I sure wish that lesson’s meaning was only able to be found in things today like how someone in Iowa can hop on a plane to meet an Australian quokka in person, or we can eat authentic Indian food in San Diego, or how a scientist in Antarctica can share data with others across the globe. In this case – yes, this global interdependence is showing up in a virus that traversed the globe through travel – but, perhaps, if we look further, we can find that perspective, gratitude, and meaning on a more positive note. I see planes of healthcare professionals crossing time zones and borders to lend their healing hands. I see donations of support for national, international, and local relief programs that continue to pour in to help so many. And I’m comforted by the knowledge that today, we can easily share global methods of containing, testing, and supporting those dealing with this virus.
It may have all begun with the spice trade or the Silk Road – but it’s far more than that today. Can that be what you grab onto today? Can that idea be what steers your mind, nourishes your soul and inspires hope to squash the anxiety brewing underfoot? The good is there, the help is showing up, and the courage is beyond measure. Whether you believe it or not, ‘we’re all in this together’ and ‘you are not alone’ are truthful sentiments that can help to guide you through this wild ride. We can do what we’re being asked to do. We can stay home to support each other. We can remain physically distance while maintaining that profound social connection. We can know that on the other side of the world, the same thing is happening, and together – we really can make a difference.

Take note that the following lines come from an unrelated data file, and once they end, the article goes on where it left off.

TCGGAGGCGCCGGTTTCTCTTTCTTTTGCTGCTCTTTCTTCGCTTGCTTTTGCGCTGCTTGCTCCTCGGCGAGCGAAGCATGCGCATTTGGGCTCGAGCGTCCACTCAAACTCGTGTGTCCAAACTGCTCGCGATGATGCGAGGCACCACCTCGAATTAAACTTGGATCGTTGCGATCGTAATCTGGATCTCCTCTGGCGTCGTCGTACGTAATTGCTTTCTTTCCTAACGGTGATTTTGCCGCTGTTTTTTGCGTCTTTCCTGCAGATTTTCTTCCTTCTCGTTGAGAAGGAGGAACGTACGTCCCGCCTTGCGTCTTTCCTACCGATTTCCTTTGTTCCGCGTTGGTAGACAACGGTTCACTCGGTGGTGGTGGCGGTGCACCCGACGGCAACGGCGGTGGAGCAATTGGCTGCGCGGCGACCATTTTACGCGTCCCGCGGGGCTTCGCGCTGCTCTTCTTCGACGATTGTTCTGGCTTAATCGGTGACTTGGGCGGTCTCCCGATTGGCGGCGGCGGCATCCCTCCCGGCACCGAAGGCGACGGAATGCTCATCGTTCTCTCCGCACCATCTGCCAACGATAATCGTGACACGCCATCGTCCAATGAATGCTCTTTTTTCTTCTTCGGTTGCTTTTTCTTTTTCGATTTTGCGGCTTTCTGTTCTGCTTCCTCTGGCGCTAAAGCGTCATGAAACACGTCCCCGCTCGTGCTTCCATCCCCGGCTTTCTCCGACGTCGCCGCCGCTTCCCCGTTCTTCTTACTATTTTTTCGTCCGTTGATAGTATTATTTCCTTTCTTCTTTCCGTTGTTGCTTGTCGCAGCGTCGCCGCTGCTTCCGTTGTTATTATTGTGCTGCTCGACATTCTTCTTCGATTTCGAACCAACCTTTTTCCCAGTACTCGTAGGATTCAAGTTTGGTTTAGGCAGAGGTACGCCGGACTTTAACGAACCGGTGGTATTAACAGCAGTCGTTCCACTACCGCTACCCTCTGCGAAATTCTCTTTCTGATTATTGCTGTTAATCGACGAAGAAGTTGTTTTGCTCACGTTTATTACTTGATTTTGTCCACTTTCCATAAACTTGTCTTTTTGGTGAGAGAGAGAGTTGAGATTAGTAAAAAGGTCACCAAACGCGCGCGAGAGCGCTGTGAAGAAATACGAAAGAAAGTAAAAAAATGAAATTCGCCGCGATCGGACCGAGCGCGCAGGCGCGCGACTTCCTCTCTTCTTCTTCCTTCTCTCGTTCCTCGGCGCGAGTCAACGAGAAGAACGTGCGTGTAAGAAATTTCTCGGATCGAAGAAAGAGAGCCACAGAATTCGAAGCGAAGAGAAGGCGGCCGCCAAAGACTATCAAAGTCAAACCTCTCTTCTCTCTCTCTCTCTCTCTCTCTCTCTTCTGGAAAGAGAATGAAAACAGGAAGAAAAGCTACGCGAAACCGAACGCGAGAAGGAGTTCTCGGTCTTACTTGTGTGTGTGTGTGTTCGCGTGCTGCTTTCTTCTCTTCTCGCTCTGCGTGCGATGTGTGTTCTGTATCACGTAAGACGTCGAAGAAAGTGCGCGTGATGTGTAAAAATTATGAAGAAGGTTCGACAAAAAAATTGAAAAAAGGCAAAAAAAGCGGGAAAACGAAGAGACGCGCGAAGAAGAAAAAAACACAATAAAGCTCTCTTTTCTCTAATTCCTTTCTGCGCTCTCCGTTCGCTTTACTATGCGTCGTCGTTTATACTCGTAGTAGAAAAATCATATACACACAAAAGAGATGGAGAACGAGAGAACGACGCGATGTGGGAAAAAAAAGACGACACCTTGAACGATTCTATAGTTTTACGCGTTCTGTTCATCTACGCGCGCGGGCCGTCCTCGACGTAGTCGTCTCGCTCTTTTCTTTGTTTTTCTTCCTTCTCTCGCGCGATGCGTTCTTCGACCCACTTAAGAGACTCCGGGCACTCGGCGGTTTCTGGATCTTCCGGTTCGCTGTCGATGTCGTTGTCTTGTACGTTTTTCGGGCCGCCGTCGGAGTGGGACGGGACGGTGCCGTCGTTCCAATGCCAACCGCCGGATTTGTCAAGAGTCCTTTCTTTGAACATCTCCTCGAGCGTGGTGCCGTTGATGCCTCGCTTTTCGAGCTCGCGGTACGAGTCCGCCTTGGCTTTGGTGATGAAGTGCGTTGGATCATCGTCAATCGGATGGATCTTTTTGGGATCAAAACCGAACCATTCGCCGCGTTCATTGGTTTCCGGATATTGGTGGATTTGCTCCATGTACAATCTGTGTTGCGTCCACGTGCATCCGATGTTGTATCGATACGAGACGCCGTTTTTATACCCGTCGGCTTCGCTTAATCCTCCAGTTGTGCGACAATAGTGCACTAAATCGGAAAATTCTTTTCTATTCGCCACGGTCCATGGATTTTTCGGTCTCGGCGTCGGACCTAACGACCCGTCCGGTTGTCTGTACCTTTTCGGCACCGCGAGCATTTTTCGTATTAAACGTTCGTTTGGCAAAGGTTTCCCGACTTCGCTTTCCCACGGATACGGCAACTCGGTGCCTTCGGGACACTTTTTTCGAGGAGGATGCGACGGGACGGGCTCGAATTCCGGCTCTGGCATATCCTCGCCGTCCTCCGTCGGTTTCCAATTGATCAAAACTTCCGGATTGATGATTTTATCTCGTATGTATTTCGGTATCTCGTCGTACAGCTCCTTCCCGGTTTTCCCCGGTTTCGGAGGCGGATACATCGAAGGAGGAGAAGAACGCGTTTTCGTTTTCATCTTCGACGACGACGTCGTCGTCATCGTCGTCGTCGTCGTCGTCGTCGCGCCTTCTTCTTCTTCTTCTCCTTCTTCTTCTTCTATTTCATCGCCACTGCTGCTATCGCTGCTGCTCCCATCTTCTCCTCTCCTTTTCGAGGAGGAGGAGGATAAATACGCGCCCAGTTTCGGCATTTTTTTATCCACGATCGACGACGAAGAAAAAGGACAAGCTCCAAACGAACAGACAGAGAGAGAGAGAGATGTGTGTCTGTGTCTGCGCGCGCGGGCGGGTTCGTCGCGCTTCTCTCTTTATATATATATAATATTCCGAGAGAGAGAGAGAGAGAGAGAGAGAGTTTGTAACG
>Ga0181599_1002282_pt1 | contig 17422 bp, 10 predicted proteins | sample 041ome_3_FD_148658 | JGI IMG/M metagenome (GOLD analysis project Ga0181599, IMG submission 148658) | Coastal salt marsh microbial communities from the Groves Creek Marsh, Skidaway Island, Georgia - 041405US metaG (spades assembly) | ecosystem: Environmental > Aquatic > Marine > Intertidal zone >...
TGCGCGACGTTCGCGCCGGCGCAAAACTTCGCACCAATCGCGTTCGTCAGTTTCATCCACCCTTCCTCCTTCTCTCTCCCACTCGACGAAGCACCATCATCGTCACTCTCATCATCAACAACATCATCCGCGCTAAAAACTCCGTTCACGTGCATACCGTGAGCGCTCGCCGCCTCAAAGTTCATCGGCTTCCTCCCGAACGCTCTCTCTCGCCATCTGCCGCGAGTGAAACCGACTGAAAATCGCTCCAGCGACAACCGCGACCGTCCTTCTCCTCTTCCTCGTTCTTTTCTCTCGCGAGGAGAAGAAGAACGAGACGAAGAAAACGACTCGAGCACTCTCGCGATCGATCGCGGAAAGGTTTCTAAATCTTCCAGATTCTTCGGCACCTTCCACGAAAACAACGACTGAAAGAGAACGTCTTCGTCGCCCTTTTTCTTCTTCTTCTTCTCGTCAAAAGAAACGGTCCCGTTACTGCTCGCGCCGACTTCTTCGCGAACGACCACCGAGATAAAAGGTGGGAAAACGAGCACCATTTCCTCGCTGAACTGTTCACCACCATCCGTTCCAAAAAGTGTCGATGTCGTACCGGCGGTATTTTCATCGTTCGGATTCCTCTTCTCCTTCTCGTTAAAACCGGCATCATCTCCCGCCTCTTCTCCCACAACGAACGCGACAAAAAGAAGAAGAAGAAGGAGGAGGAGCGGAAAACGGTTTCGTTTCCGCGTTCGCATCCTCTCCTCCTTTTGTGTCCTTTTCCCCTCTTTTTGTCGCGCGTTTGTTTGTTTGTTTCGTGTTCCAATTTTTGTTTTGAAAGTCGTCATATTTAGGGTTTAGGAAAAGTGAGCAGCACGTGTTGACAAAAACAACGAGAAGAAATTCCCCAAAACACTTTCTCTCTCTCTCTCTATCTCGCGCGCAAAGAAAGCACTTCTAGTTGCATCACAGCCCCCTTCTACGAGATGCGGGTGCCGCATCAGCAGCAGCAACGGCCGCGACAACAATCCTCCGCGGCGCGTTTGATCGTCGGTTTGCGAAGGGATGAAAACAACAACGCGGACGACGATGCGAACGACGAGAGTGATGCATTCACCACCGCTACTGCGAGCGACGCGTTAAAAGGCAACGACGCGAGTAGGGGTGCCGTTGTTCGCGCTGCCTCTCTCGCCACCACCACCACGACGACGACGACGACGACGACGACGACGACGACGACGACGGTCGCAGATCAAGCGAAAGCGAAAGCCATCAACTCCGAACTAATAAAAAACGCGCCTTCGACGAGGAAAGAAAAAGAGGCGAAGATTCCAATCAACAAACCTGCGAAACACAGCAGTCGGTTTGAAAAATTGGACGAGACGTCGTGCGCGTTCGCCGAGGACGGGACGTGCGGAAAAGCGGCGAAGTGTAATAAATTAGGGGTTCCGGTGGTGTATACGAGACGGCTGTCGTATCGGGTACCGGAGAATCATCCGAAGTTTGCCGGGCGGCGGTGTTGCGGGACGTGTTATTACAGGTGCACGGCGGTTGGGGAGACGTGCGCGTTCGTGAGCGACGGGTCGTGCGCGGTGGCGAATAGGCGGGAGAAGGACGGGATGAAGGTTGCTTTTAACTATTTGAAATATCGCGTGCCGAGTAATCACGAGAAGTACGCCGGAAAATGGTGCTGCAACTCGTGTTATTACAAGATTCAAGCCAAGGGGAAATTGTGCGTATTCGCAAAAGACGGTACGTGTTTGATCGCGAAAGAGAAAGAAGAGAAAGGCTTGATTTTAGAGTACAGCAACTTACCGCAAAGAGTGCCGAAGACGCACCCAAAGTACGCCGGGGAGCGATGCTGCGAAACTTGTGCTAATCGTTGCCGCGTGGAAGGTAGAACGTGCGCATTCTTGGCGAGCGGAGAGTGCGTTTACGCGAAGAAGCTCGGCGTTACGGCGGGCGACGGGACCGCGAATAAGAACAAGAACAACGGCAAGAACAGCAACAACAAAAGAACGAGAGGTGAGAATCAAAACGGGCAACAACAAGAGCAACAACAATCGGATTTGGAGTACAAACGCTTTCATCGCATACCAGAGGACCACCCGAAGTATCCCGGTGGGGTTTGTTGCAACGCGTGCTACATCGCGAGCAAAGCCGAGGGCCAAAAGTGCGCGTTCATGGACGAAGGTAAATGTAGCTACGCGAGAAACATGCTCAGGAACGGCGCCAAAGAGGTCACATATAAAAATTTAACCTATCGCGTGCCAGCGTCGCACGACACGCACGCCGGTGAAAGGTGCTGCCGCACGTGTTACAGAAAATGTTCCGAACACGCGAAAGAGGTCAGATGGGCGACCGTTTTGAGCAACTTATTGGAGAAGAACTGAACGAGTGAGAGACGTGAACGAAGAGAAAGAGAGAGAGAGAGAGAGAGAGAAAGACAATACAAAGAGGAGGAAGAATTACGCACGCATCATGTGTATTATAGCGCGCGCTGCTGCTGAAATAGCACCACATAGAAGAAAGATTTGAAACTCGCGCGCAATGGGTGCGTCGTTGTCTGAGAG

Use what works for you and if you need assistance, give yourself permission to ask for it. Use my uncle’s humor, dive into a project, bake, yoga, tend to a hobby, be of service to others, read, meditate, cook, color, talk to a friend or counselor, or steel a minute to feel the sun on your face and watch the butterflies soar across the sky. You don’t have to call it self-care or give it any type of label – just seek what you may need and give yourself permission to find it, and then find it again. It doesn’t feel like it in the middle of the storm, the panic, or the anxiety attack – but there is another side. The storm will eventually run out of rain, the palpable fear will subside, and the raging angst of your mind can quiet. Stay connected, find the positive, and grab that gratitude practice by the horns. I’m grateful for each and every one of you – thanks for helping to keep me grounded in the storm.
To every healthcare professional, first responder, emergency worker, infrastructure supporter, effective and kind leader, and everyone on the front lines of this fight – the world is forever in your debt. Endless gratitude, light, love, and for the moment – virtual hugs. You are the superheroes – we see you, we appreciate you. You are the angels who will save the day. We believe in you. We love you and we thank you from the bottom of our hearts.